The State Organization Index provides an alphabetical listing of government organizations, including commissions, departments, and bureaus.
Top-requested sites to log in to services provided by the state
BOSTON — Joined today by survivors, advocates, members of the law enforcement community and members of the Legislature at the Gavin Foundation’s Devine Recovery Center in South Boston, Governor Charlie Baker, Lieutenant Governor Karyn Polito and Secretary of Public Safety and Security Daniel Bennett announced a public safety legislative reform package updating drug scheduling and witness intimidation statutes and strengthening penalties for the illegal distribution of drugs resulting in death and solicitation to commit murder.
The four provisions of the Baker-Polito Administration’s legislative package address:
“As society keeps seeing evolving public safety threats, like dangerous drugs fueling the opioid epidemic and gang violence in our communities, it is critical that our laws give law enforcement the appropriate tools and enforcement measures to keep everyone safe,” said Governor Baker. “The Commonwealth is focused on curbing the deadly opioid and heroin epidemic, and these reforms will gives prosecutors and public safety officers the ability to better respond to new drugs coming into our communities, and to hold accountable drug dealers who put profits over the lives of other people.”
“Every day in cities and towns across Massachusetts, brave and extraordinary men, women and children step up to help prosecutors and law enforcement identify, convict and put away drug dealers, murderers and other criminals,” said Lt. Governor Polito. “One of the commitments law enforcement makes is to do everything they can to protect them and their families, and this bill will make clear the Commonwealth will not tolerate attempts to harm or intimidate witnesses or their families before, during or after a trial.”
Governor Baker, Lt. Governor Polito and Secretary Bennett were joined by advocates from the recovery, victim and survivor community in announcing the bill, including the President and CEO of the Gavin Foundation, John McGahan; Learn to Cope; the Massachusetts Organization for Addiction Recovery (MOAR); Mothers for Justice and Equality Founder, President and CEO Monalisa Smith; and Aretha Mauge, who lost a loved one to a stabbing where no witnesses came forward; and Laura Martin, who lost a loved one to a drug overdose.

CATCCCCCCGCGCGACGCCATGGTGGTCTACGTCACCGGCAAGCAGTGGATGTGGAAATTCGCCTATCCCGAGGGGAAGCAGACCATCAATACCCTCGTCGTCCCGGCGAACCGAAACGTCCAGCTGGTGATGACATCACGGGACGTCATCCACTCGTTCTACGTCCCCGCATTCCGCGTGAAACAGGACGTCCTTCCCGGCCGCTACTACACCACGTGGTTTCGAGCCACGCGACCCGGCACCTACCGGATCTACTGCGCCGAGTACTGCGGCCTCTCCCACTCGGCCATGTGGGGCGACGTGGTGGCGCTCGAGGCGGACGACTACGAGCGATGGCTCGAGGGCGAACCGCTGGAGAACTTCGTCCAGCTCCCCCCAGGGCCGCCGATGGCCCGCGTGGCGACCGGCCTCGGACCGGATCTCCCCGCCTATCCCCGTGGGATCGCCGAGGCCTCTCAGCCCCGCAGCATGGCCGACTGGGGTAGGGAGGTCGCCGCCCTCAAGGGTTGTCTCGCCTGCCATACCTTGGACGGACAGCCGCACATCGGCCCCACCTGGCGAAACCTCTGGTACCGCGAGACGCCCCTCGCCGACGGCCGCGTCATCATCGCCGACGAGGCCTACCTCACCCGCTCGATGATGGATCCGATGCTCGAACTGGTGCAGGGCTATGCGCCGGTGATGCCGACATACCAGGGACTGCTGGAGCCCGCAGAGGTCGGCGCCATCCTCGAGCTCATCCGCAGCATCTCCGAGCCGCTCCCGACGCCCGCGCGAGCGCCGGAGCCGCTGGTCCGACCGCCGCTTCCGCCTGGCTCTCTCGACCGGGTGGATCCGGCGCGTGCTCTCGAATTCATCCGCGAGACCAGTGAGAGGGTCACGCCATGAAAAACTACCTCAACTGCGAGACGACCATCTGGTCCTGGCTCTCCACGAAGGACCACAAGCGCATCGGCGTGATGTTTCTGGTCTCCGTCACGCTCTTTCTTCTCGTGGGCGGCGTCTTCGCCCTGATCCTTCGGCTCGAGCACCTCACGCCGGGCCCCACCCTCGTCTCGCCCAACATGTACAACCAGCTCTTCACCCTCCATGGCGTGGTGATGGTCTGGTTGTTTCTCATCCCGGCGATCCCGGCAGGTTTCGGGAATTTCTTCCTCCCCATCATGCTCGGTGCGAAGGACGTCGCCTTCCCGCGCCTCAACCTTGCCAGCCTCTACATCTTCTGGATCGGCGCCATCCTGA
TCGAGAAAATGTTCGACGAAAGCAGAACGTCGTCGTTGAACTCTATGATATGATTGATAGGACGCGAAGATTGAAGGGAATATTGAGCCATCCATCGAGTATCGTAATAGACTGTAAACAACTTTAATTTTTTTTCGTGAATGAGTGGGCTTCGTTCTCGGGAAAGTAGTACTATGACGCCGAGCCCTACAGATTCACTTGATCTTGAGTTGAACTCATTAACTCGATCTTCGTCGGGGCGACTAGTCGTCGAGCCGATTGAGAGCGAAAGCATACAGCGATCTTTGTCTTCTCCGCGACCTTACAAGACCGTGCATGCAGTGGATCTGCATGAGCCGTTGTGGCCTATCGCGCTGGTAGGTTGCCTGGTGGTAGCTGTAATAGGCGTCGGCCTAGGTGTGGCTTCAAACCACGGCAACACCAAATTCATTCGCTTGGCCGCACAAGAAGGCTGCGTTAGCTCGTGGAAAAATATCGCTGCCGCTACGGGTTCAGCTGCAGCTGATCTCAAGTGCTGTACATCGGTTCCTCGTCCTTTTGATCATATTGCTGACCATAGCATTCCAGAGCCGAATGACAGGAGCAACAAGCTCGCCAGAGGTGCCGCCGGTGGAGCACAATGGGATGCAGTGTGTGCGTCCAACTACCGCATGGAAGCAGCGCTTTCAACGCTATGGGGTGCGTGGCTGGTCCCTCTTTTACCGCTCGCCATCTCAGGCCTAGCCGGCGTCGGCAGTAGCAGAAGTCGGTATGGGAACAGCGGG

Members of the law enforcement community attending included: Massachusetts Major City Chiefs President and Chelsea Police Chief Brian Kyes; John Nelson of the Massachusetts Coalition of Police; and Donald Caisey representing the Boston Detectives Union and the Fraternal Order of Police
“Under our current system, when a dangerous new drug appears on the scene, the federal government moves quickly to employ its emergency scheduling powers to make sure that federal law prohibits the importation and sale of these lethal drugs,” said Secretary of Public Safety and Security Dan Bennett. “If state laws lag behind it makes sense to adopt federal scheduling, as other states have, to ensure police can take action when they encounter lethal new drugs out on the streets.”
“Governor Baker’s bill updates existing legislation to fix flaws and fill in gaps related to dangerous drugs and soliciting criminal conduct,” said Suffolk County District Attorney Daniel Conley. “But it also marks a major step forward in efforts to protect the victims, witnesses, and their loved ones. By updating and clarifying the statutes related to witness protection and intimidation, it makes clear that their safety is always our first concern.”
The Massachusetts District Attorneys Association, Massachusetts Major City Police Chiefs Association and Massachusetts Chiefs of Police Association have all endorsed the administration’s legislation.
“These are smart solutions to dangerous crimes the people of the Commonwealth face every day,” said Chelsea Police Chief Brian Kyes, President of Massachusetts Major City Chiefs of Police Association. “The adoption of the federal drug scheduling would put Massachusetts law enforcement in a situation to act as soon as these new and dangerous drugs arrive in the Commonwealth.”
“Witness intimidation is a serious problem for public safety and presents a significant impediment to law enforcement’s efforts to reduce gang activity, violent crime, sexual assaults and illegal drug activity,” said Donald Caisey, President of Boston Detectives Union. “Gov. Baker’s proposal will go a long way towards providing necessary tools to make our city’s streets safer.”
“The efforts being taken by the Governor and District Attorney Conley are very important to families who have lost loved ones to senseless violent crimes,” said Monalisa Smith, Founder, President & CEO, of Mothers for Justice and Equality. “There is a fear factor that exists with these families who don’t know the identity of the perpetrator because no one has come forward and because of that, these families live in the shadow of that fear. This legislation is important because it will help people who have witnessed a crime feel safer about coming forward. Having the crime solved, helps us all to heal.”
“Gavin Foundation supports Governor Baker’s public safety and public health approach to addressing the opiate epidemic,” said John P. McGahan, President/CEO Gavin Foundation, Inc. “This comprehensive bill addresses witness intimidation, increases accountability of drug traffickers and ensures appropriate classification of new to the market controlled substances. We are grateful for the Governor’s leadership and the work of the legislators on this important issue.”
The Baker-Polito Administration’s Legislative Public Safety Package: